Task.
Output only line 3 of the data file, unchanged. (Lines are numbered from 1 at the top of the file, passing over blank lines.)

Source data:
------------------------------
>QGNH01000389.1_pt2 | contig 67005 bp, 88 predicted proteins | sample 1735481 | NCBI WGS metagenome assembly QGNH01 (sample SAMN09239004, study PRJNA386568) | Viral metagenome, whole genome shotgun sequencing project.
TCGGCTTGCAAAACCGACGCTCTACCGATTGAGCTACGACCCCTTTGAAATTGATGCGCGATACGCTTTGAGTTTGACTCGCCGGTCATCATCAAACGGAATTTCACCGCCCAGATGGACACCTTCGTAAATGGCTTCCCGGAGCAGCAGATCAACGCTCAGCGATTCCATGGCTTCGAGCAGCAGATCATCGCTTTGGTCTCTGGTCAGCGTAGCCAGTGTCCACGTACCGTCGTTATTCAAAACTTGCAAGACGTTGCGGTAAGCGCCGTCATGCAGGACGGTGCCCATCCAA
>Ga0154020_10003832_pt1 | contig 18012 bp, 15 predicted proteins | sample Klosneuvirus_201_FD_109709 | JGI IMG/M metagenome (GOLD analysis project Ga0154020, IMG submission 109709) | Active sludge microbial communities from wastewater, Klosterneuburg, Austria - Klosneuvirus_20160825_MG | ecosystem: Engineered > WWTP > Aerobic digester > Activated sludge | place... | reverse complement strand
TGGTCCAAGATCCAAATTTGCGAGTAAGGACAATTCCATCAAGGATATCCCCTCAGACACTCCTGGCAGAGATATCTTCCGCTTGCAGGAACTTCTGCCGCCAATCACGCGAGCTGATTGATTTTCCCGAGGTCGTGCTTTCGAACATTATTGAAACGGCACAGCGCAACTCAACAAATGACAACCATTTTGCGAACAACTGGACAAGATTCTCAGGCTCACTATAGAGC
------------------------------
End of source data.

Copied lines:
>Ga0154020_10003832_pt1 | contig 18012 bp, 15 predicted proteins | sample Klosneuvirus_201_FD_109709 | JGI IMG/M metagenome (GOLD analysis project Ga0154020, IMG submission 109709) | Active sludge microbial communities from wastewater, Klosterneuburg, Austria - Klosneuvirus_20160825_MG | ecosystem: Engineered > WWTP > Aerobic digester > Activated sludge | place... | reverse complement strand